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Different Levels of Pleurectomy and Decortication Surgery can Save Mesothelioma Patients’ Lives

Published: February 4, 2022

Italian researchers believe that lung sparing surgery can improve survival in mesothelioma patients, even when surgeries are more conservative. Pleurectomy and decortication is the surgery that spares the lungs. It is less comprehensive than the surgery that removes the lungs, which also makes it less dangerous to patients. Doctors at the Venice-Mestre hospital have found that when pleurectomy and decortication surgery is done early enough and combined with the proper treatment, the surgery can save lives. Their report included data from 155 patients who were observed and followed for a median time of 1.5 years.

The other major surgery for mesothelioma is an extrapleural pneumonectomy. This surgery removes mesothelioma tumors, membranes on the chest, and a lung. This surgery is much more radical and comes with the possibility of complications and death. Despite the dangers, there are studies that show that there is an increased chance of survival for patients who receive the surgery. Pleurectomy and decortication surgery leaves the lungs in the body, but there are different levels of the surgery. The surgeons remove the pleura and then scrape as much cancer as possible off of the lungs. Doctors can then go further and remove the diaphragm or at least part of it and the mesothelial tissue surrounding the heart. Either way, doctors try to get the most amount of cancer out of the body, which could possibly help prevent the mesothelioma from coming back. Some doctors prefer using pneumonectomies while some prefer sparing the lungs since there are less complications.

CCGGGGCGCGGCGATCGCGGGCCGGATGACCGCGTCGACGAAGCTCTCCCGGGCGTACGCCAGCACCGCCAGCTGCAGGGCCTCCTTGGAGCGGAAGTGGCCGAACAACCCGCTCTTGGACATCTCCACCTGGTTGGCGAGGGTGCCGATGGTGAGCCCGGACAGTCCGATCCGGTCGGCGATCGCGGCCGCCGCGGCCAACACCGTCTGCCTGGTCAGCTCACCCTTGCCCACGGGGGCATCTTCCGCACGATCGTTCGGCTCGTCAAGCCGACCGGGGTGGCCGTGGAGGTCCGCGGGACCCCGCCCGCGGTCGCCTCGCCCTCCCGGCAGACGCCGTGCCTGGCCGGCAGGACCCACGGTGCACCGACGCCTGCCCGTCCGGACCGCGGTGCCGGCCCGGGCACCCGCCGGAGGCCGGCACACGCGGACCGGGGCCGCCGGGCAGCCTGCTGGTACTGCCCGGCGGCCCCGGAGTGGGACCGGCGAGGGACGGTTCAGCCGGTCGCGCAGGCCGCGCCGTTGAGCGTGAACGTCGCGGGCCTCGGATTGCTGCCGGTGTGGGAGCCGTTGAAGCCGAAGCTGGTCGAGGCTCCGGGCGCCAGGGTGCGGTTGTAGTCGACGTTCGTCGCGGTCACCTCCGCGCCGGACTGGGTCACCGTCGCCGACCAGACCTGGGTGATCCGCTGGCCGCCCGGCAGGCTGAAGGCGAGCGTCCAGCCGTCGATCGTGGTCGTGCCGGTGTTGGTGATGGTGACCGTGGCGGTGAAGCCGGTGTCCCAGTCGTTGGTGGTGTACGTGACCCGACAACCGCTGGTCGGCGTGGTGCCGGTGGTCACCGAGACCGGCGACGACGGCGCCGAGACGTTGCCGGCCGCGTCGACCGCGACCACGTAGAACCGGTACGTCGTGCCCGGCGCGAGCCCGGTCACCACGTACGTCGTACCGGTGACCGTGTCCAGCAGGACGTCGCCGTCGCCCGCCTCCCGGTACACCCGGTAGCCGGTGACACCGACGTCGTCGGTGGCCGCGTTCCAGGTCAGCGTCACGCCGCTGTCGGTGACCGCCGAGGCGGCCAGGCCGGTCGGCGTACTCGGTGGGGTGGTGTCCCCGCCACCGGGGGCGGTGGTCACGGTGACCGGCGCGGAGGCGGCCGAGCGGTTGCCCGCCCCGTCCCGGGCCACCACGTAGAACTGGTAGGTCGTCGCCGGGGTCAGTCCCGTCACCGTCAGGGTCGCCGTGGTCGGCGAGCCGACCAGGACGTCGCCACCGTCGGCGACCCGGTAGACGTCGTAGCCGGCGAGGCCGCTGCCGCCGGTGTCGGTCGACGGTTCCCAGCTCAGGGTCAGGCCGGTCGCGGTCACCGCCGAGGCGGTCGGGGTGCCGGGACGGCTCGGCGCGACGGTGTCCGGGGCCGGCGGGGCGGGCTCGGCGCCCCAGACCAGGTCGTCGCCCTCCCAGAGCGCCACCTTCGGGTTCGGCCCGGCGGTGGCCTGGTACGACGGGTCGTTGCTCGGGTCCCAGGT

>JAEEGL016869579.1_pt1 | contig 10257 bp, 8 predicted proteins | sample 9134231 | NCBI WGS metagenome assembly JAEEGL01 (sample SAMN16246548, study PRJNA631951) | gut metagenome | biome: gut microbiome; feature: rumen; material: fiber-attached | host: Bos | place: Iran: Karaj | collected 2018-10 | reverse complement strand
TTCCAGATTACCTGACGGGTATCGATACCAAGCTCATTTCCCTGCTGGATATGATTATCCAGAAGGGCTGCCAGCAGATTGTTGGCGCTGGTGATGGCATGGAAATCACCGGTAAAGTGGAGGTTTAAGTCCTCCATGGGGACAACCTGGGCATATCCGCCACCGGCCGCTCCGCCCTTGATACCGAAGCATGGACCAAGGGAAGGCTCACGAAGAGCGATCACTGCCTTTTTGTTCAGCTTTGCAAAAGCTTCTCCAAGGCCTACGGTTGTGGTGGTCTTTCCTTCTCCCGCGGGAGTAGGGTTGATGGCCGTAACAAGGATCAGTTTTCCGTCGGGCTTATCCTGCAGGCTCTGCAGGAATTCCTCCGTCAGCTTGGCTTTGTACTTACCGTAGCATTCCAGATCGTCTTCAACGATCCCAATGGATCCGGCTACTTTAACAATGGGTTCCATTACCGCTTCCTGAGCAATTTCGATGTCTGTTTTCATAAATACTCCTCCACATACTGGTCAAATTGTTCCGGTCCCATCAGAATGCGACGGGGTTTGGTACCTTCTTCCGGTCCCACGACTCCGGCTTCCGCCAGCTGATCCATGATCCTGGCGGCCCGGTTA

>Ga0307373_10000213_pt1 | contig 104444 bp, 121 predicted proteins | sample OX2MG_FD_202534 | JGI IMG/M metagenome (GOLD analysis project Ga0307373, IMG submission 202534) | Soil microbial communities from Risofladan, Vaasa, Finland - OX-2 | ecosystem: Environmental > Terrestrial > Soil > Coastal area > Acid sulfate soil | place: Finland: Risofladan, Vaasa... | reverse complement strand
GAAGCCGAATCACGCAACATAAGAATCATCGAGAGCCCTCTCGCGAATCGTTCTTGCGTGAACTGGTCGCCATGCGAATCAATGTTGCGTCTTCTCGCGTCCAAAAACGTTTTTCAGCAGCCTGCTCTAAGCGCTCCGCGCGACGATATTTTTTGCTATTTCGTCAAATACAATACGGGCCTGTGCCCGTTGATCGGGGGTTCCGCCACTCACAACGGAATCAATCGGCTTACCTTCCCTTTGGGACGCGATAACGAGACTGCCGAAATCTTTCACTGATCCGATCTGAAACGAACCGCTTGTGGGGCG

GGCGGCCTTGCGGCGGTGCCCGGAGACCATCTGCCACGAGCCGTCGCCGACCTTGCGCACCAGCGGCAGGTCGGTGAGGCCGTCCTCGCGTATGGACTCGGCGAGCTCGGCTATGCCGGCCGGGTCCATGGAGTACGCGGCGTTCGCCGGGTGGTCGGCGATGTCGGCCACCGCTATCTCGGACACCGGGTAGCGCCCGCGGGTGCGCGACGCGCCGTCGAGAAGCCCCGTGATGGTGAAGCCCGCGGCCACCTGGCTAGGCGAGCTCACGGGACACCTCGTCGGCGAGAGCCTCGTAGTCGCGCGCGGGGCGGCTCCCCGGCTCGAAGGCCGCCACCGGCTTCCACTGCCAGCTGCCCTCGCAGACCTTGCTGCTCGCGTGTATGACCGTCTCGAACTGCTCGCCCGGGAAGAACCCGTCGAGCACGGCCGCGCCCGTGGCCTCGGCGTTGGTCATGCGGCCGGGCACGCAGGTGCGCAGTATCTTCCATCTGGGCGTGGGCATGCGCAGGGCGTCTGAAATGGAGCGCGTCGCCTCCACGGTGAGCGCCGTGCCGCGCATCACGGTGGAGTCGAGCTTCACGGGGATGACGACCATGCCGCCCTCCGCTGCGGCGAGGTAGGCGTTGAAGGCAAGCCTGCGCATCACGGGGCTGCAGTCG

There were 155 patients who were monitored that received the extrapleural pneumonectomy surgery. All the patients had epithelioid mesothelioma and either had stage 1, 2, or 3 cancer. They also had to be under 80 years old and in good general health besides the cancer. Sixty-five percent of the patients had chemotherapy before having surgery. The other 34 percent had chemotherapy after surgery. Sixty-eight percent of patients had normal Pleurectomy decortication surgery while 56 percent had extended surgery.

The researchers found that either surgery type is valid if done early enough. They both lead to longer survival when done at the right time. It was also found that patients who received surgery before the cancer spread to the lymph nodes lived longer compared to those whose cancer spread. Leaving the pericardium and diaphragm in the body also leads to a longer survival. It did not matter which type of pleurectomy and decortication surgery patients received because the recurrence for both was the same and patients who lived 12 months without the cancer recurring typically had a long term survival.

Cristiano Breda et al., “Long-term outcomes after lung-sparing surgery for epithelial mesothelioma” Journal of Thoracic Disease (November 2021). [Link]
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